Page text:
One barrier to adequate information handover in the capital projects industry is getting all parties to agree at the beginning of a project what needs to be handed over. So that every project does not have to develop its handover requirements from scratch, a number of handover guides have been created, and more are contemplated. We have come to refer to the discussion of information handover guides as the The Business Interfaces Definition Guide (BIDG). The handover guides developed to date all discuss the importance of good data handover and offer ways of ensuring that this will actually happen on a given project. One of them, published by EPISTLE, explicitly lists deliverables by name and is organized by engineering discipline. One barrier to getting more specific is a common definition of terms. When the JORD project is complete, many of the participants in the development of these handover guides anticipate a harmonization with Part 4.

EPISTLE Handover Guides

In the late 1990s at EPISTLE, the first Process Industries Data Handover Guide was published to help project participants define the scope of information turnover. The guide is issued in two parts. Part 1 concentrates on methodology, starting with understanding the business need for information, creating a plan to supply the information, and implementation. Part 2 focuses on recommendations for actual data items ranging from contract management documents, scheduling, materials, construction, and process to information on all of the components that make up the facility.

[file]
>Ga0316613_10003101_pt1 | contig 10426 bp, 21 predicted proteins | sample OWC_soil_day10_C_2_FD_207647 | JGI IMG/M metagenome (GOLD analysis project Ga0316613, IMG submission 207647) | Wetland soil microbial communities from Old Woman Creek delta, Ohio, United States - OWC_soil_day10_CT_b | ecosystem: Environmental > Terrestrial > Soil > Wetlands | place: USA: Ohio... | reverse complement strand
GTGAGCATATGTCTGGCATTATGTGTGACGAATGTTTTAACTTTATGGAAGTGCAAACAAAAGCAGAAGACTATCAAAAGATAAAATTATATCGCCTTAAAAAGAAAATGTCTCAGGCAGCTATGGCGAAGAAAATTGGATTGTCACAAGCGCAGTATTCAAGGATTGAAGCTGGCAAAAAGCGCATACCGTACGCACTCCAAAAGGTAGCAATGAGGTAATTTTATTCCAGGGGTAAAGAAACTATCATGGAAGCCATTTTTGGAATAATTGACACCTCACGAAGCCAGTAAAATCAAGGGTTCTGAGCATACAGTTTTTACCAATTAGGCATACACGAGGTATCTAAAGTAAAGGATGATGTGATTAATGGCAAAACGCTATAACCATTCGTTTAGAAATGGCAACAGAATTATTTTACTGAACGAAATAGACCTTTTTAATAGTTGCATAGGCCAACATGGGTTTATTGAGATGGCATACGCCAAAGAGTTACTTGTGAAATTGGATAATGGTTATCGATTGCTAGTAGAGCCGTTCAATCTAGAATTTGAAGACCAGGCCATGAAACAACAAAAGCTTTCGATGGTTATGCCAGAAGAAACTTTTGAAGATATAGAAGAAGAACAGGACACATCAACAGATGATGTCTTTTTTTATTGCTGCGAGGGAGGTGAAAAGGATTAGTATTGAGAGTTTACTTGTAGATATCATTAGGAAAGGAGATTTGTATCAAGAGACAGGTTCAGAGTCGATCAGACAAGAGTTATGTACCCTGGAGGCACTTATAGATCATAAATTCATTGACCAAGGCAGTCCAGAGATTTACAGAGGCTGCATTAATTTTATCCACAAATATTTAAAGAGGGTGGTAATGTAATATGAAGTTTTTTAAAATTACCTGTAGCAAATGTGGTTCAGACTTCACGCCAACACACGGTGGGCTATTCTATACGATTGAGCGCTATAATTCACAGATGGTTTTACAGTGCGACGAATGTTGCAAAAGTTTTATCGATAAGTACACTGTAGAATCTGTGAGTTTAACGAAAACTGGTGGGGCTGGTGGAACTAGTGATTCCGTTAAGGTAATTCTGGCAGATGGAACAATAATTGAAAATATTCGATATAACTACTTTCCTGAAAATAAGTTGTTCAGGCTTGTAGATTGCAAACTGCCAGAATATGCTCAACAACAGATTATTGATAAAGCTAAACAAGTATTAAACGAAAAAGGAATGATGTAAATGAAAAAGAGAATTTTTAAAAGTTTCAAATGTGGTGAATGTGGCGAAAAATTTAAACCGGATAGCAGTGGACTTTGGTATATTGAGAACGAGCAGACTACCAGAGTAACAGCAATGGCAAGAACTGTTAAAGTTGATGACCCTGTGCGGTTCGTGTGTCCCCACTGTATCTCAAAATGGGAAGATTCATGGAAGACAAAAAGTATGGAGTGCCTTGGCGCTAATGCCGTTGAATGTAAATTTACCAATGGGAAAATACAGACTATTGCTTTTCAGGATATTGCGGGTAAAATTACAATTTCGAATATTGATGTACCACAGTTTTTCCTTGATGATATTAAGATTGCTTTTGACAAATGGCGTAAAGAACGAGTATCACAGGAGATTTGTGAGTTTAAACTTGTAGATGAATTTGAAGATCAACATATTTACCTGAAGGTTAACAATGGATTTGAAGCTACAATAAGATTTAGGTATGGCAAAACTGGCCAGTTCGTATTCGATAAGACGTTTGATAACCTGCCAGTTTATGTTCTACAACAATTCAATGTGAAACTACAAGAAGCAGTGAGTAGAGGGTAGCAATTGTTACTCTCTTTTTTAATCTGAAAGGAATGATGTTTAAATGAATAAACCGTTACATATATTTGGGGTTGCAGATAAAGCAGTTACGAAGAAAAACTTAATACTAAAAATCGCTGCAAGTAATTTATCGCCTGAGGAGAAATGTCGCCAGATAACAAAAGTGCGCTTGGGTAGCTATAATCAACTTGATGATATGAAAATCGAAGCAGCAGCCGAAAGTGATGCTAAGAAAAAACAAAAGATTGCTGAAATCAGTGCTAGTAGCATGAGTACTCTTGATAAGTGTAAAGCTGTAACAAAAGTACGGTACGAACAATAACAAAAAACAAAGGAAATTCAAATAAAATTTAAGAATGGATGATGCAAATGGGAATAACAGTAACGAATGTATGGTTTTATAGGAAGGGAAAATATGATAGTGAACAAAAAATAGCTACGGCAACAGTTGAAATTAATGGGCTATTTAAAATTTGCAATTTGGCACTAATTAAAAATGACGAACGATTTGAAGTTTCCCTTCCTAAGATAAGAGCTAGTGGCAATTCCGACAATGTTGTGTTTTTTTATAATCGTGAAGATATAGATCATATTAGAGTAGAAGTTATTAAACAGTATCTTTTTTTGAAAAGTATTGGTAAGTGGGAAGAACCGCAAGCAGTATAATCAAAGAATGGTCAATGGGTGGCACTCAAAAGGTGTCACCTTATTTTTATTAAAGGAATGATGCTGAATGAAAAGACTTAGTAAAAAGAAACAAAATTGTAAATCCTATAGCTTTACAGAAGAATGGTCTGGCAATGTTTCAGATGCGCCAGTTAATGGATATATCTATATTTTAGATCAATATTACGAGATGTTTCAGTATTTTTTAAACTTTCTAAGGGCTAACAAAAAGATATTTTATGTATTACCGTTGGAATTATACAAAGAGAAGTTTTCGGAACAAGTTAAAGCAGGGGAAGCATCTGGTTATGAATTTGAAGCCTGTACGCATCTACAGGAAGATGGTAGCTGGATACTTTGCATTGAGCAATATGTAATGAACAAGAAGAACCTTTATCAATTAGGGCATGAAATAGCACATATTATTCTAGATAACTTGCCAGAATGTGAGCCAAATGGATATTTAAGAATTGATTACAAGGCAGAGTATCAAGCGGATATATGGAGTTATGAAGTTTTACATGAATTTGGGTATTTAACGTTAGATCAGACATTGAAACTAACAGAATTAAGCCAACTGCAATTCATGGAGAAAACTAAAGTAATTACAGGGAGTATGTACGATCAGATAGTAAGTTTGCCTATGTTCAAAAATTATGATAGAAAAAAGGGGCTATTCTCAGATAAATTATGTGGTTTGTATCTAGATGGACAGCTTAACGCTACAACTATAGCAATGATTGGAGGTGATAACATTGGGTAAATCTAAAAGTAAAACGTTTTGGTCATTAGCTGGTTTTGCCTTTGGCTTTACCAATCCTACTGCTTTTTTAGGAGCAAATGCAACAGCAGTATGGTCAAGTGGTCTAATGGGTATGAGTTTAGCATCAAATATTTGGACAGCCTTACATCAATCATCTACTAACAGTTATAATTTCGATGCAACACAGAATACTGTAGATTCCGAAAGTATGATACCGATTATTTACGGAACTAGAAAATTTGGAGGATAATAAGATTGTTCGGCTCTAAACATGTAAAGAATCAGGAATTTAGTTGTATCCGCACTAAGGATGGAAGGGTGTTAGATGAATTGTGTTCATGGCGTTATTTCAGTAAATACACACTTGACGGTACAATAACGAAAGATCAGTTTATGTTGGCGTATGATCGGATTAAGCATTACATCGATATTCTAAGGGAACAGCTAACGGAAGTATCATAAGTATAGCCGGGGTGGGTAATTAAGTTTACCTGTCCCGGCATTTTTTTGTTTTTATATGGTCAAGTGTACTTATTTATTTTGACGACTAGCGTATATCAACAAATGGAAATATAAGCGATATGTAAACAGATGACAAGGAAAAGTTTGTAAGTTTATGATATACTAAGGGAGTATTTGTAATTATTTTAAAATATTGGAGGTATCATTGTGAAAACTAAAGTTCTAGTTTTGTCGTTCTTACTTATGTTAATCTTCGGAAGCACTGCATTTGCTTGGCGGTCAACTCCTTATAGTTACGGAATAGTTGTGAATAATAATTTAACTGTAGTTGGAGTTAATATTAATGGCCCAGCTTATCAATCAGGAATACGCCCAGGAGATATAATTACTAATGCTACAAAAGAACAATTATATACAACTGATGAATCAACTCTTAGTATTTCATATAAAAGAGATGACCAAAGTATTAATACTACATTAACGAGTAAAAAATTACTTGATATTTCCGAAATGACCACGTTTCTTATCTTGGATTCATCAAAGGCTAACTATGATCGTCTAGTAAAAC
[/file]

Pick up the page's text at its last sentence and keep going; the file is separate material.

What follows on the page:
As its basis, the EPISTLE handover guide used the PISTEP Process Plant Engineering Activity Model (see Chapter 2 of An Introduction to ISO 15926). This activity model was essentially a very detailed flowchart of the main activities and information exchanges encountered over the life of a typical process plant. EPISTLE used the activity model to make sure its guide captured the most important exchanges. If you are ever involved in planning the information handover for a capital project, EPISTLE’s guides are still worth reading - along with the NIST and EPRI guides.